The Coming Robot Crime Wave is an article by Noel Sharkey, Marc Goodman, and Nick Ross, which outlines a number of ways in which present and future robotic systems will be adapted to perpetrate a wide variety of illegal activities. One example they discuss is Narco submarines.
Major criminal organizations such as drug cartels don’t need to rely on cheap home engineering. Discoveries of submarines designed to carry tons of narcotics have been occurring since 1988. With 10 tons of cocaine netting $200 million, $2 million for a submarine would repay the robot’s cost many times over in one voyage. The drug cartels clearly have the money to adapt their technology to keep ahead of enforcement agencies.
Once the exclusive and secretive preserve of the military, this technology is becoming commonplace in civilian applications, with marine robots a prime example. So far, they’ve been used to locate the Titanic, investigate ice caps, build deep sea oil rigs, repair undersea cables, and mitigate environmental catastrophes such as the recent Deepwater Horizon explosion in the Gulf of Mexico.
In 2010, US officials secured the first convictions for remote-controlled drug smuggling when they imprisoned three men for building and selling drug subs (http://bit.ly/ b8Qawc). At the Tampa hearing, attorney Joseph K. Ruddy reported that these remote-controlled submarines were up to 40 feet long and could carry 1,800 kilograms of cocaine 1,000 miles without refueling. The effectiveness of these submarines in avoiding detection is clear, given that none have ever been seized. We only hear about the criminals’ failures, so there could be none, dozens, or hundreds of these machines in use.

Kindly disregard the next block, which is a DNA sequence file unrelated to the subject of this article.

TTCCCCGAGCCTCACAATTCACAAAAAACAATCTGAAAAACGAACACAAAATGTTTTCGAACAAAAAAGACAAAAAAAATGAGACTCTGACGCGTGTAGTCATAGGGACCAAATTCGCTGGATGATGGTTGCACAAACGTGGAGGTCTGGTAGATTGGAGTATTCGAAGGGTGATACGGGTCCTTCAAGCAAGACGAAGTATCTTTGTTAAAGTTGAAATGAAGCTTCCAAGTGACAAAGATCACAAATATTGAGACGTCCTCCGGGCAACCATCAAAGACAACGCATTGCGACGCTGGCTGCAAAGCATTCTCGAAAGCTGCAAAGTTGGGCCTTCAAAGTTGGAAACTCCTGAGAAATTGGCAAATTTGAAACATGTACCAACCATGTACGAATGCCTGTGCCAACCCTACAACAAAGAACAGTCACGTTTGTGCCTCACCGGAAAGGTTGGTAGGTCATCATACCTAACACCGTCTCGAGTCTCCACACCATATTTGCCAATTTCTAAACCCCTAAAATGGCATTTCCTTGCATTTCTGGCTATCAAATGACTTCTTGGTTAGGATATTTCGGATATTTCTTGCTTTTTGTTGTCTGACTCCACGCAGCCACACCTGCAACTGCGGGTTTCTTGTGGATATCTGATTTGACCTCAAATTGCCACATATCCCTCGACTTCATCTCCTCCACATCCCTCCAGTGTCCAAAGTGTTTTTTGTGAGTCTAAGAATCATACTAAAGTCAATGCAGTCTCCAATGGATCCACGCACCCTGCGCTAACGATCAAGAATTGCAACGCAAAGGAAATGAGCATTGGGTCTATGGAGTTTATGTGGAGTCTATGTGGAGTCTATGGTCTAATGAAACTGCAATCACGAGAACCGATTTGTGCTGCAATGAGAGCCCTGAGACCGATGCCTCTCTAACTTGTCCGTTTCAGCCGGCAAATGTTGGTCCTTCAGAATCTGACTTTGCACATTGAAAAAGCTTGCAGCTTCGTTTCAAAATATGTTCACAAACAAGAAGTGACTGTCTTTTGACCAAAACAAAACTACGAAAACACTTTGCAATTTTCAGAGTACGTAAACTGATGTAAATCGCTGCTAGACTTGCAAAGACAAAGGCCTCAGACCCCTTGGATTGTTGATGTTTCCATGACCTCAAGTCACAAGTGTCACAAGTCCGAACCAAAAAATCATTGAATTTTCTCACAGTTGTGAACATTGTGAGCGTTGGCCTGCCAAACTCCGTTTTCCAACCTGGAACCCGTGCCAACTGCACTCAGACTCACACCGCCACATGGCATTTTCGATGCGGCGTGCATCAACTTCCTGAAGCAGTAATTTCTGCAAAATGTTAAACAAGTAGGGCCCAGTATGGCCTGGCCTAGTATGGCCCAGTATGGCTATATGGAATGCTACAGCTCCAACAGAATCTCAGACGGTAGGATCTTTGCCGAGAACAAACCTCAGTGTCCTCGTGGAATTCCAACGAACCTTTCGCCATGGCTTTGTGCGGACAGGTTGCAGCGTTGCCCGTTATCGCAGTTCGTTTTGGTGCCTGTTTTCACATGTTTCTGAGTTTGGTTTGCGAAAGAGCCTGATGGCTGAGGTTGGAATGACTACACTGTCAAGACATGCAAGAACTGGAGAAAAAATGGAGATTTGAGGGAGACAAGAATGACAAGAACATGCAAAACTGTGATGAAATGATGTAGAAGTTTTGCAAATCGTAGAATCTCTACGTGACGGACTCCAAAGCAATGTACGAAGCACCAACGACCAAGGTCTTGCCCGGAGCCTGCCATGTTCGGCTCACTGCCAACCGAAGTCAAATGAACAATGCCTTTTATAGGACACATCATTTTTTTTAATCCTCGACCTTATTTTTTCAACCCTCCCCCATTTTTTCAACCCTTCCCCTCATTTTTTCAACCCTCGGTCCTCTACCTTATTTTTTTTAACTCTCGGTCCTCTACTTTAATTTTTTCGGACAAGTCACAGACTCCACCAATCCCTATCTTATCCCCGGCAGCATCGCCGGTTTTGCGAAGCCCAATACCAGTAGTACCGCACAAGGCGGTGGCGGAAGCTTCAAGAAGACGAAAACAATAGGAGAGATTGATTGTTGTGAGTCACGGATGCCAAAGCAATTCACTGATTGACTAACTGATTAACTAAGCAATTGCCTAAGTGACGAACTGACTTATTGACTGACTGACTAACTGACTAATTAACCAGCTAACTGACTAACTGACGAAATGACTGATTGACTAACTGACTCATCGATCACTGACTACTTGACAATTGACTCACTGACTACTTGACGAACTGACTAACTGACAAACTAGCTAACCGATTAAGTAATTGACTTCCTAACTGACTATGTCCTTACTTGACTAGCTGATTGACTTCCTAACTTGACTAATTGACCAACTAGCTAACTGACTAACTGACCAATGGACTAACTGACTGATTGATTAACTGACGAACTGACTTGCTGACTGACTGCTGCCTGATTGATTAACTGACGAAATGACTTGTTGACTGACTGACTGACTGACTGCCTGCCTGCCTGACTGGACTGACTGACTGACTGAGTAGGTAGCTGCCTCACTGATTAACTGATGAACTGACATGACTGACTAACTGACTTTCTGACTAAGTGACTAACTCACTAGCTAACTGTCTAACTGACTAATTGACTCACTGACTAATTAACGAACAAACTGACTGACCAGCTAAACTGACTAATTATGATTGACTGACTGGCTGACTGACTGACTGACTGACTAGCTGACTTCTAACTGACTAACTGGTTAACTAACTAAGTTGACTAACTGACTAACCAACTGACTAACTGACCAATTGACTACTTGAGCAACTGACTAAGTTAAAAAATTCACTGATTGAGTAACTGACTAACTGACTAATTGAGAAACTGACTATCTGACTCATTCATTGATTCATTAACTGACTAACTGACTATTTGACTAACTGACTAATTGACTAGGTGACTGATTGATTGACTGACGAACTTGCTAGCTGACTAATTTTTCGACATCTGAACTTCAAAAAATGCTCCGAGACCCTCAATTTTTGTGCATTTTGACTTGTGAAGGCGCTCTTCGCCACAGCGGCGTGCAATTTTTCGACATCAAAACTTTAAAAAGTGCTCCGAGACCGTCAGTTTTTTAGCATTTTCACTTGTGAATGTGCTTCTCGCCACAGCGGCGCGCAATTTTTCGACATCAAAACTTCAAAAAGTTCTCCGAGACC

The latest autonomous and semiautonomous submarine capabilities pose a greater concern. They can act on their own when required, employ programmed avoidance routines to thwart authorities, be fitted with sensors to send signals to the operator when the payload is delivered or the craft attacked, and carry self-destruct features to destroy incriminating evidence.